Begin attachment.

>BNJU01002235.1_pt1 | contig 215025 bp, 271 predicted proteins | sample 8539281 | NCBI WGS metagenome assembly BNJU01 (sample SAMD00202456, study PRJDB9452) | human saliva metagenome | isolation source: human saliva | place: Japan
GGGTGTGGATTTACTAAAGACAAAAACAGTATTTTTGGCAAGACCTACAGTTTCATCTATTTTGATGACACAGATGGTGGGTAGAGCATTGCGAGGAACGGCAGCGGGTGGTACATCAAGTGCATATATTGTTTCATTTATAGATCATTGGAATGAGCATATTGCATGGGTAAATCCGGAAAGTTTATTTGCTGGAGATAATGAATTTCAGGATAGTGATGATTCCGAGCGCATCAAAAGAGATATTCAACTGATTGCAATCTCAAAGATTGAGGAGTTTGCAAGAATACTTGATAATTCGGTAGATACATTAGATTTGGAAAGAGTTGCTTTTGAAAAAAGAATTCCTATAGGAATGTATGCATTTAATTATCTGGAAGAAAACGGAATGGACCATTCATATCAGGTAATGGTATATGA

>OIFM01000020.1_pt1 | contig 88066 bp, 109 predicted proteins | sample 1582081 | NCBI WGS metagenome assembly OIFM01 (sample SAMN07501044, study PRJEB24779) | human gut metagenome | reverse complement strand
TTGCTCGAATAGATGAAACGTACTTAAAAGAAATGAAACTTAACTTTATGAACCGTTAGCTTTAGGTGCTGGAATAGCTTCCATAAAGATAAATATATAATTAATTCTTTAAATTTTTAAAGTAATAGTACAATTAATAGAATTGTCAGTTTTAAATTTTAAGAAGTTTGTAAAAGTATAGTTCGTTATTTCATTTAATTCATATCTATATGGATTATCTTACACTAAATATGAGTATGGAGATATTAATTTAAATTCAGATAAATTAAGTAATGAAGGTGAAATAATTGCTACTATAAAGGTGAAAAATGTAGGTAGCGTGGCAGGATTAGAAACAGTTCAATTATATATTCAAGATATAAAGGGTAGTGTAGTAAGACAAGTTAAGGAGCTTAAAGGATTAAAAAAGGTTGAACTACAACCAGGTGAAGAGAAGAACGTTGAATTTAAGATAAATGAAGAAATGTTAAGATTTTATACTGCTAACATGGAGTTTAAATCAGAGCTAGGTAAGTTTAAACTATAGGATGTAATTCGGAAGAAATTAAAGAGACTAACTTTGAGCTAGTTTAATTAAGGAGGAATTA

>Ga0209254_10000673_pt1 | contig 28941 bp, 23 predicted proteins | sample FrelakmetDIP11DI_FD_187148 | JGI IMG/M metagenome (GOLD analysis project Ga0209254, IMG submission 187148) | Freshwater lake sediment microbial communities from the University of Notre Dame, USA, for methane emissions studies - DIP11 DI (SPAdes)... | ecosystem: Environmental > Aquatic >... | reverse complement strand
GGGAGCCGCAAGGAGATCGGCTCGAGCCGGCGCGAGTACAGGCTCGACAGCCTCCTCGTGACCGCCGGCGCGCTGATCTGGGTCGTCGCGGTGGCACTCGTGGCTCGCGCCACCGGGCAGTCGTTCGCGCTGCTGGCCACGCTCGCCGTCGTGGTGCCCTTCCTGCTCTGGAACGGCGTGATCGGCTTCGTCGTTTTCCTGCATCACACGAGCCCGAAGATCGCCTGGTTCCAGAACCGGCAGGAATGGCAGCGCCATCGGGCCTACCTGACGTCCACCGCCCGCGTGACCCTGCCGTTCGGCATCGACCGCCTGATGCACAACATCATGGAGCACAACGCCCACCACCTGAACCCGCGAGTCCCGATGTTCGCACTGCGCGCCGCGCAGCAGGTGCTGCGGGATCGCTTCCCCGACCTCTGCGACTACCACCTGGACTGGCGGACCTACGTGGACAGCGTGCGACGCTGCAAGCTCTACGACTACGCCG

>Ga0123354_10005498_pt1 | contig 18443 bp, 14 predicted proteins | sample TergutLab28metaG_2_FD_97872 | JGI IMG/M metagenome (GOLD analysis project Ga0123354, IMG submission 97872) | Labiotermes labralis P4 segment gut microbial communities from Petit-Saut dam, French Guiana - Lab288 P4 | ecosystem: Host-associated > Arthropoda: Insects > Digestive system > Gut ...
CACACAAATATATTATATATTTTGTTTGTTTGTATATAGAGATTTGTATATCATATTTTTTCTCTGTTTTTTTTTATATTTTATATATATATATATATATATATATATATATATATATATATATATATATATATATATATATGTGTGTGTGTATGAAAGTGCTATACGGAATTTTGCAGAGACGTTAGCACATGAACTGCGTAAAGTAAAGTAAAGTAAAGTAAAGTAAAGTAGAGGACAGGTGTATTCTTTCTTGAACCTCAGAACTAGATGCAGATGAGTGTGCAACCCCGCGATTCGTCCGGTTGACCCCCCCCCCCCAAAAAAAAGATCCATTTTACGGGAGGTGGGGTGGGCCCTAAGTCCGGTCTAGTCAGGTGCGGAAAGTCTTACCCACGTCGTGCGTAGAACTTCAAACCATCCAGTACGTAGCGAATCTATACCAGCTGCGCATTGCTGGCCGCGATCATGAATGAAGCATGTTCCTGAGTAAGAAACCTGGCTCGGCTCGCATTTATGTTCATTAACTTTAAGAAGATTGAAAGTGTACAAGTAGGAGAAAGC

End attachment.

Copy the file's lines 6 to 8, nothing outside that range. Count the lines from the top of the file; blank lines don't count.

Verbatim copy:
GGGAGCCGCAAGGAGATCGGCTCGAGCCGGCGCGAGTACAGGCTCGACAGCCTCCTCGTGACCGCCGGCGCGCTGATCTGGGTCGTCGCGGTGGCACTCGTGGCTCGCGCCACCGGGCAGTCGTTCGCGCTGCTGGCCACGCTCGCCGTCGTGGTGCCCTTCCTGCTCTGGAACGGCGTGATCGGCTTCGTCGTTTTCCTGCATCACACGAGCCCGAAGATCGCCTGGTTCCAGAACCGGCAGGAATGGCAGCGCCATCGGGCCTACCTGACGTCCACCGCCCGCGTGACCCTGCCGTTCGGCATCGACCGCCTGATGCACAACATCATGGAGCACAACGCCCACCACCTGAACCCGCGAGTCCCGATGTTCGCACTGCGCGCCGCGCAGCAGGTGCTGCGGGATCGCTTCCCCGACCTCTGCGACTACCACCTGGACTGGCGGACCTACGTGGACAGCGTGCGACGCTGCAAGCTCTACGACTACGCCG

>Ga0123354_10005498_pt1 | contig 18443 bp, 14 predicted proteins | sample TergutLab28metaG_2_FD_97872 | JGI IMG/M metagenome (GOLD analysis project Ga0123354, IMG submission 97872) | Labiotermes labralis P4 segment gut microbial communities from Petit-Saut dam, French Guiana - Lab288 P4 | ecosystem: Host-associated > Arthropoda: Insects > Digestive system > Gut ...
CACACAAATATATTATATATTTTGTTTGTTTGTATATAGAGATTTGTATATCATATTTTTTCTCTGTTTTTTTTTATATTTTATATATATATATATATATATATATATATATATATATATATATATATATATATATATATATGTGTGTGTGTATGAAAGTGCTATACGGAATTTTGCAGAGACGTTAGCACATGAACTGCGTAAAGTAAAGTAAAGTAAAGTAAAGTAAAGTAGAGGACAGGTGTATTCTTTCTTGAACCTCAGAACTAGATGCAGATGAGTGTGCAACCCCGCGATTCGTCCGGTTGACCCCCCCCCCCCAAAAAAAAGATCCATTTTACGGGAGGTGGGGTGGGCCCTAAGTCCGGTCTAGTCAGGTGCGGAAAGTCTTACCCACGTCGTGCGTAGAACTTCAAACCATCCAGTACGTAGCGAATCTATACCAGCTGCGCATTGCTGGCCGCGATCATGAATGAAGCATGTTCCTGAGTAAGAAACCTGGCTCGGCTCGCATTTATGTTCATTAACTTTAAGAAGATTGAAAGTGTACAAGTAGGAGAAAGC